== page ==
Those left to clean up the mess are in a race against time to get the waste under control before the region's rainy season, which stretches from December through February, spreads the waste even further. In the aftermath of the rupture, Samarco created a series of dikes to contain the waste and keep it from spreading. Still, 60 percent of the mining waste that erupted from the dam has yet to be drained, according to Brazil's environmental protection agency, IBAMA. The agency removed 21,000 cubic feet of waste that was putrefying the area around Bento Rodrigues, the only to see half of it return after heavy rain.
"The scale of the tragedy makes the recovery very complex," said Marcelo Belisário, who led IBAMA's recovery efforts in the state of Minas, where the accident occurred. "It is very stressful. We are pushing the company in the restoration efforts, but we also feel society's pressure to act quickly and find a feasible pathway to control the tragedy," he said.
Samarco, which employed 3,000 people at the height of its operations, is eager to resume mining as quickly as possible. The accident will cost the company $1 billion in lost revenue in 2017, the equivalent of 1 percent of the entire state's GDP, according to the company. In October, the company missed payments to bondholders raising questions about its viability if operations take too long to restart. Samarco has proposed a new system to contain mining waste—an old, confined pit protected by a 33-foot dike, capable of holding two years worth of residue, while the company looks for a more permanent solution.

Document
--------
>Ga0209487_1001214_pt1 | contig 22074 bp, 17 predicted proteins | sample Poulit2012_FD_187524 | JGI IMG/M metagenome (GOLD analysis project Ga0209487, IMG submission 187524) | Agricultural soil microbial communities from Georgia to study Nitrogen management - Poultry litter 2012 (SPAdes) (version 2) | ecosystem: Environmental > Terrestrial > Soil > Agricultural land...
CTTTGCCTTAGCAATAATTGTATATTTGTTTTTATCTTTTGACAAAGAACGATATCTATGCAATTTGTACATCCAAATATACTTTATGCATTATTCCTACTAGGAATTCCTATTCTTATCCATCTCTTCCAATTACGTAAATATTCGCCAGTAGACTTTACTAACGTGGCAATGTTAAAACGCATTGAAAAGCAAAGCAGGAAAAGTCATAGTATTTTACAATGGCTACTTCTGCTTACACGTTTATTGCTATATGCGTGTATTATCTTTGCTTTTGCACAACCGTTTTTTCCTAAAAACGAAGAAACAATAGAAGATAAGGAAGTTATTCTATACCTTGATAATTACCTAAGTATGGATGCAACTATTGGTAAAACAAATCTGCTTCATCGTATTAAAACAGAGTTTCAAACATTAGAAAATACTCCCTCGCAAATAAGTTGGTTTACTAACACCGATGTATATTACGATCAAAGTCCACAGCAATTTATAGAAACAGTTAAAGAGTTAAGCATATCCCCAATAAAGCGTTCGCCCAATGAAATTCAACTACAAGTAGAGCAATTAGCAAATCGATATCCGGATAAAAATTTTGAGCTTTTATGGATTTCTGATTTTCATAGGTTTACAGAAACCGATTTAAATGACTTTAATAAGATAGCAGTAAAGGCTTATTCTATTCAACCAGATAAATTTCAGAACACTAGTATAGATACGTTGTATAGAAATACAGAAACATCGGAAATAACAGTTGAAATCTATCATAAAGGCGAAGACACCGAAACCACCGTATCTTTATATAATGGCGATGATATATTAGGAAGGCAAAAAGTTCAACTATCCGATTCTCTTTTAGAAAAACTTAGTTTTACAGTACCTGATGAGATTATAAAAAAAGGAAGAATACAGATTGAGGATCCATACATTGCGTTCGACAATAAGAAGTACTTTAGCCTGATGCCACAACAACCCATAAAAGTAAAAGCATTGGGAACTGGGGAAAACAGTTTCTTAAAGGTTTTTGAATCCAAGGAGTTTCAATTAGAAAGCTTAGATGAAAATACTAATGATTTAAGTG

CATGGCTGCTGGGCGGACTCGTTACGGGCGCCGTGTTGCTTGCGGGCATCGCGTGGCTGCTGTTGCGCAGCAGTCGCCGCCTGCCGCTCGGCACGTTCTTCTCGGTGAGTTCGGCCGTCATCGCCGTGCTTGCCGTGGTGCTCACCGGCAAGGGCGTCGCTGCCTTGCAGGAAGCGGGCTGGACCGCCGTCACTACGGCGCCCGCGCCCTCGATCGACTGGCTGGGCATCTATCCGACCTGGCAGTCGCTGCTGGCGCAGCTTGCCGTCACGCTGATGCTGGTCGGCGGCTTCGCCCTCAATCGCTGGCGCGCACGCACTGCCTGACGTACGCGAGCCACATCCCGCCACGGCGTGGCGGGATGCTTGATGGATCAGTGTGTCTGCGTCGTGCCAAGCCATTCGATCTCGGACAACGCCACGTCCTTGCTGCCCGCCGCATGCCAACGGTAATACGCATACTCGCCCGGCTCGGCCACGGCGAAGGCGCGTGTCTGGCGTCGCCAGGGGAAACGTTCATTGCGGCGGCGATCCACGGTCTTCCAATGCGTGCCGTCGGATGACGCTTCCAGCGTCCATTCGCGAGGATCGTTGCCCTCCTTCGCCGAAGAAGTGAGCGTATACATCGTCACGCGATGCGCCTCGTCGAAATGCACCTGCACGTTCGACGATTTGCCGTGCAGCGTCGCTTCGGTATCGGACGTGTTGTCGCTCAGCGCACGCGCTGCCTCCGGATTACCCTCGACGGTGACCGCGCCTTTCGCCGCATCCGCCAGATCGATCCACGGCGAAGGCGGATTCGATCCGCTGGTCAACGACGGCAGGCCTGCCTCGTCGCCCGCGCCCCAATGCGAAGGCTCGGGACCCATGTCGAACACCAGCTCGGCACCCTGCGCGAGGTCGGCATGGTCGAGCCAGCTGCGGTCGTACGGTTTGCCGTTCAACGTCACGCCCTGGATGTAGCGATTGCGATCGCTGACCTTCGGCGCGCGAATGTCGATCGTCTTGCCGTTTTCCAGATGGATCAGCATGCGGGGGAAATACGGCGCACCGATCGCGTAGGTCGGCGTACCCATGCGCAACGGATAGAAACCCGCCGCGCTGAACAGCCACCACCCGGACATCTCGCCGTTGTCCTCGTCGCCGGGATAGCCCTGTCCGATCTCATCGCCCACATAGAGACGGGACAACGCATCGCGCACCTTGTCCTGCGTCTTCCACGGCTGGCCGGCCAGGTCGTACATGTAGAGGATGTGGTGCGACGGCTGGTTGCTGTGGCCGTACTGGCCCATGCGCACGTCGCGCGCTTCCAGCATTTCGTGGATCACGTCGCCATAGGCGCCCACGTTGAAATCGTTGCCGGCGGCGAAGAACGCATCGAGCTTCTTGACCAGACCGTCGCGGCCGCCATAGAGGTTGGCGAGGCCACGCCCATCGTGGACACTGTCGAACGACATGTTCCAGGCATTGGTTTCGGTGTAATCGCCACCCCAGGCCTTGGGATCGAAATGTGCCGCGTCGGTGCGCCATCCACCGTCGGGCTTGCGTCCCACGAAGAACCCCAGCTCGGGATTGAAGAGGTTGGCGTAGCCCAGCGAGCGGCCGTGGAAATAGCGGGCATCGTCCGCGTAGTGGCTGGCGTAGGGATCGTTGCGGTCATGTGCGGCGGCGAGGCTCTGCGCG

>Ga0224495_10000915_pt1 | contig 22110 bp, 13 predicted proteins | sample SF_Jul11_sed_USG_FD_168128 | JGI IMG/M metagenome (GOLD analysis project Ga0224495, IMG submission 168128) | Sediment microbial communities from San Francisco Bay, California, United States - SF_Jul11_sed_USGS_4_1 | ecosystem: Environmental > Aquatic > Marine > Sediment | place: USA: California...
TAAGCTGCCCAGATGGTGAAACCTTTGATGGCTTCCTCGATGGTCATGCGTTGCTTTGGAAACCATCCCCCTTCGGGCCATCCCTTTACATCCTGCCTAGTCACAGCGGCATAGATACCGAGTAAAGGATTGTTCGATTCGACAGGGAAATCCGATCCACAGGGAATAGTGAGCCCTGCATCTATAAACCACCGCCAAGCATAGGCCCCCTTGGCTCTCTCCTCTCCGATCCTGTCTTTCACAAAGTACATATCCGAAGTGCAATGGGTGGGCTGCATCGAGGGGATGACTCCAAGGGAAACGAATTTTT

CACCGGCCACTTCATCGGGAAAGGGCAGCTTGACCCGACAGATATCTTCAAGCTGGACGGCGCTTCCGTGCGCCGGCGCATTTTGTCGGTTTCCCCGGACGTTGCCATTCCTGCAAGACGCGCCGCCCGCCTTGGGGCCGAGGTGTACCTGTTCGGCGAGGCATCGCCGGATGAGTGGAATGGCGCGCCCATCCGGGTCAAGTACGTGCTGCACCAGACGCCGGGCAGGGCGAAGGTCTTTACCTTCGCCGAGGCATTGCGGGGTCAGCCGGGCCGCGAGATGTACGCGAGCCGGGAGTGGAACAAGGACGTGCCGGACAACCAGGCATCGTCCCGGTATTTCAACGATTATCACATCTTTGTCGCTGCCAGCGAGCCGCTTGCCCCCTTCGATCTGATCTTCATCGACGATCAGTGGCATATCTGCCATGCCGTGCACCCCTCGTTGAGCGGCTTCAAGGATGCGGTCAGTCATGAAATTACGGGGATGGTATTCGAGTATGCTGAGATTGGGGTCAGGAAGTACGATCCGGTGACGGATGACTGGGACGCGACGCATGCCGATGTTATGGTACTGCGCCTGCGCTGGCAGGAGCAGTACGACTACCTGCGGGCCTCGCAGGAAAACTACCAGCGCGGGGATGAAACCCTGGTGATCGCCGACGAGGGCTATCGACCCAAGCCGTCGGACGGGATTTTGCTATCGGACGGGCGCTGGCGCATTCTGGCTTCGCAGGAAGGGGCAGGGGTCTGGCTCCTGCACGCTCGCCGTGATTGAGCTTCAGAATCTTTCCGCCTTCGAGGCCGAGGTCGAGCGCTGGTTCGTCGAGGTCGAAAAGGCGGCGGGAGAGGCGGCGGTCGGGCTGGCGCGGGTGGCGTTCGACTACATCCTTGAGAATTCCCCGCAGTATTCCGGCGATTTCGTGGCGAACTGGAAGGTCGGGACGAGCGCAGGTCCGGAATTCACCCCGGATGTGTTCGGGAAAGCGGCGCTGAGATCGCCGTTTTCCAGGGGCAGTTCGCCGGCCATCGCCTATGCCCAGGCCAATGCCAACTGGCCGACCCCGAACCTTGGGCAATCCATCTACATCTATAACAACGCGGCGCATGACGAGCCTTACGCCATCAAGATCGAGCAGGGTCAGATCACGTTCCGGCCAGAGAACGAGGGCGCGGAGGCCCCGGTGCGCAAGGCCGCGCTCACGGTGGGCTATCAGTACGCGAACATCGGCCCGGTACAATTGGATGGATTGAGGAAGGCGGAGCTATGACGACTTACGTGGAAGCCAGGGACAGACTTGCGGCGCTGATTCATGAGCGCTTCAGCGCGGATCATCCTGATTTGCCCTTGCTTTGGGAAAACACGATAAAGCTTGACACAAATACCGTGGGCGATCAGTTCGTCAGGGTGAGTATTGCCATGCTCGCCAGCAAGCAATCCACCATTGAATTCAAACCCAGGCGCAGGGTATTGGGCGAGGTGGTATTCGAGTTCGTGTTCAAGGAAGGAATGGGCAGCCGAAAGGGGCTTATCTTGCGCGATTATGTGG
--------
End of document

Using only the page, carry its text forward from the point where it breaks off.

"This has been a period of intense learning for Samarco, which recognizes it has caused grave social, environmental and economic impacts. After paralyzing operations for one year, we need to restart operations to honor the commitments we took on," the company's president, Roberto Carvalho, said in a recent statement.
The accident dealt an economic blow to the area. Tax revenues in the Mariana municipality, where Bento Rodrigues is located, averaged just $230,000 per month in the first half of 2016, compared with $2 million per month in 2013, according to the municipal government. Today, 25 percent of residents are unemployed.
"The company is responsible for the tragedy. It cannot in any way be seen as a victim," Mariana Mayor Duarte Júnior told Vice. "But we need to understand that the company's return will reignite our economy, and allow public funds to maintain essential services. Mining is still a very important part of our municipality."
Still, some residents like Quintão, who lost everything in the accident, are calling for a new, more responsible company to take over operations.
"For the people of Mariana, Samarco is everything. They don't care if they killed a dozen people." said Quintão, who now works at a market selling pastries and bringing in one third of what she used to make at the restaurant per month. "The company said they would keep us safe. I trusted Samarco. The employees were patrons of the restaurant, I really believed them."